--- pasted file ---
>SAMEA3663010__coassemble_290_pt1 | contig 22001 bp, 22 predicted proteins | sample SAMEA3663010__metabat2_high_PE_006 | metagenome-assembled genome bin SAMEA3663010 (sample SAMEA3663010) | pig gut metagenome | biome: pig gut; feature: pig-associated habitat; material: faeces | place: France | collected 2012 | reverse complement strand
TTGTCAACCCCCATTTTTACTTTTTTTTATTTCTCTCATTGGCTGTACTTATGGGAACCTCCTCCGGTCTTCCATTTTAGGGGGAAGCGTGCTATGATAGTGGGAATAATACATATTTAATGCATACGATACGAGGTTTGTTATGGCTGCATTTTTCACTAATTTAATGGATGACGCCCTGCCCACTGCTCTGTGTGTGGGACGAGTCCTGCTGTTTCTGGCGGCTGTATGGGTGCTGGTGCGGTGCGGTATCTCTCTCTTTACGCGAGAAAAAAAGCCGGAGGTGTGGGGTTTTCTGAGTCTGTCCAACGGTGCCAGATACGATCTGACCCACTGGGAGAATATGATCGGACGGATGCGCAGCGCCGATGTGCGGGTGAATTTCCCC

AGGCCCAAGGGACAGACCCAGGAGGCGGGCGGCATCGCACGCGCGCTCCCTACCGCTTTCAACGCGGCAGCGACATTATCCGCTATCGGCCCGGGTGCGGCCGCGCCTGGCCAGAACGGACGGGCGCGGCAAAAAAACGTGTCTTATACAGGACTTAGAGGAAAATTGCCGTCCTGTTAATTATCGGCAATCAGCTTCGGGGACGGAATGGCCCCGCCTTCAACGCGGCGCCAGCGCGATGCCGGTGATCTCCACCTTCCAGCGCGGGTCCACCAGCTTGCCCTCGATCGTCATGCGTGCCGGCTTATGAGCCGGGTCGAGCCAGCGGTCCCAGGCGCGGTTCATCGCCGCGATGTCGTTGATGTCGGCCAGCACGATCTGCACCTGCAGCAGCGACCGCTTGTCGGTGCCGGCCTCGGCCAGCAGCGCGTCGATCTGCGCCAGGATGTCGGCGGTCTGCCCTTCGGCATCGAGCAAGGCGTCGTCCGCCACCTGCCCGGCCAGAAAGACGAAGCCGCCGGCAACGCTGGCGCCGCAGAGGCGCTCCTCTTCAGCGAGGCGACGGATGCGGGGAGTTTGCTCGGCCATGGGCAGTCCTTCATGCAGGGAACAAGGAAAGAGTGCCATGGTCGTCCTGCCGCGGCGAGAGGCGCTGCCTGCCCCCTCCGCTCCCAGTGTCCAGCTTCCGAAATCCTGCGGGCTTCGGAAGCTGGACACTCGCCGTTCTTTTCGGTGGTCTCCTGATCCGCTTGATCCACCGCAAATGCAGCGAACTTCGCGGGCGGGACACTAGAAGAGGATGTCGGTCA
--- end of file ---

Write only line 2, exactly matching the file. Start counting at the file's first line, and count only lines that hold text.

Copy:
TTGTCAACCCCCATTTTTACTTTTTTTTATTTCTCTCATTGGCTGTACTTATGGGAACCTCCTCCGGTCTTCCATTTTAGGGGGAAGCGTGCTATGATAGTGGGAATAATACATATTTAATGCATACGATACGAGGTTTGTTATGGCTGCATTTTTCACTAATTTAATGGATGACGCCCTGCCCACTGCTCTGTGTGTGGGACGAGTCCTGCTGTTTCTGGCGGCTGTATGGGTGCTGGTGCGGTGCGGTATCTCTCTCTTTACGCGAGAAAAAAAGCCGGAGGTGTGGGGTTTTCTGAGTCTGTCCAACGGTGCCAGATACGATCTGACCCACTGGGAGAATATGATCGGACGGATGCGCAGCGCCGATGTGCGGGTGAATTTCCCC